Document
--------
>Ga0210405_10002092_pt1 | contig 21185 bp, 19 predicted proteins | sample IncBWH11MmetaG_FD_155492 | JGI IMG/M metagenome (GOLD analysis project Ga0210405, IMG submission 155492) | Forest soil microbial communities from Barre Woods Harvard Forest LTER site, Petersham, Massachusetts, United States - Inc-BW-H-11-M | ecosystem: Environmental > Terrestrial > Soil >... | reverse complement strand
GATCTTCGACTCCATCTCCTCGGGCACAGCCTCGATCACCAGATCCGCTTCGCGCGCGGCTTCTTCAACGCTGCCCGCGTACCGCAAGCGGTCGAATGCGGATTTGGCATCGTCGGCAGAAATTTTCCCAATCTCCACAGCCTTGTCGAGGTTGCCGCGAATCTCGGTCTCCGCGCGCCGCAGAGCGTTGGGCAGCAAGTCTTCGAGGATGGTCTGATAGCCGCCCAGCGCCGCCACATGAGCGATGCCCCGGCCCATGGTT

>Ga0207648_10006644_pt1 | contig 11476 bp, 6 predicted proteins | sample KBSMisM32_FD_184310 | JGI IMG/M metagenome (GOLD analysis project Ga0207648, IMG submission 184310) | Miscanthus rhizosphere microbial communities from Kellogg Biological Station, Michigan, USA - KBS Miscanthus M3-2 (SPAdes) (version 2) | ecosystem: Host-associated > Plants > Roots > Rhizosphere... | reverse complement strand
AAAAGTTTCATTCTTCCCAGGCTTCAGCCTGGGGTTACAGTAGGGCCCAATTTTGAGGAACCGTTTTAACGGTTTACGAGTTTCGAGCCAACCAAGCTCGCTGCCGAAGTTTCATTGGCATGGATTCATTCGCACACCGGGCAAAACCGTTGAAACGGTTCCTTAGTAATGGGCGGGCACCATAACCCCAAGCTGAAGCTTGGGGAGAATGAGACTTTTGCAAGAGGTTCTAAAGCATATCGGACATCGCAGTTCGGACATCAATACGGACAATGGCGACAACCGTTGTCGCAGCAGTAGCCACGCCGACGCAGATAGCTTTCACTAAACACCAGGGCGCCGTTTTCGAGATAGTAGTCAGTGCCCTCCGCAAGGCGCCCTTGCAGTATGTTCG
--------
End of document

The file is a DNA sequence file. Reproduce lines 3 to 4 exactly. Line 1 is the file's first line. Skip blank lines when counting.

>Ga0207648_10006644_pt1 | contig 11476 bp, 6 predicted proteins | sample KBSMisM32_FD_184310 | JGI IMG/M metagenome (GOLD analysis project Ga0207648, IMG submission 184310) | Miscanthus rhizosphere microbial communities from Kellogg Biological Station, Michigan, USA - KBS Miscanthus M3-2 (SPAdes) (version 2) | ecosystem: Host-associated > Plants > Roots > Rhizosphere... | reverse complement strand
AAAAGTTTCATTCTTCCCAGGCTTCAGCCTGGGGTTACAGTAGGGCCCAATTTTGAGGAACCGTTTTAACGGTTTACGAGTTTCGAGCCAACCAAGCTCGCTGCCGAAGTTTCATTGGCATGGATTCATTCGCACACCGGGCAAAACCGTTGAAACGGTTCCTTAGTAATGGGCGGGCACCATAACCCCAAGCTGAAGCTTGGGGAGAATGAGACTTTTGCAAGAGGTTCTAAAGCATATCGGACATCGCAGTTCGGACATCAATACGGACAATGGCGACAACCGTTGTCGCAGCAGTAGCCACGCCGACGCAGATAGCTTTCACTAAACACCAGGGCGCCGTTTTCGAGATAGTAGTCAGTGCCCTCCGCAAGGCGCCCTTGCAGTATGTTCG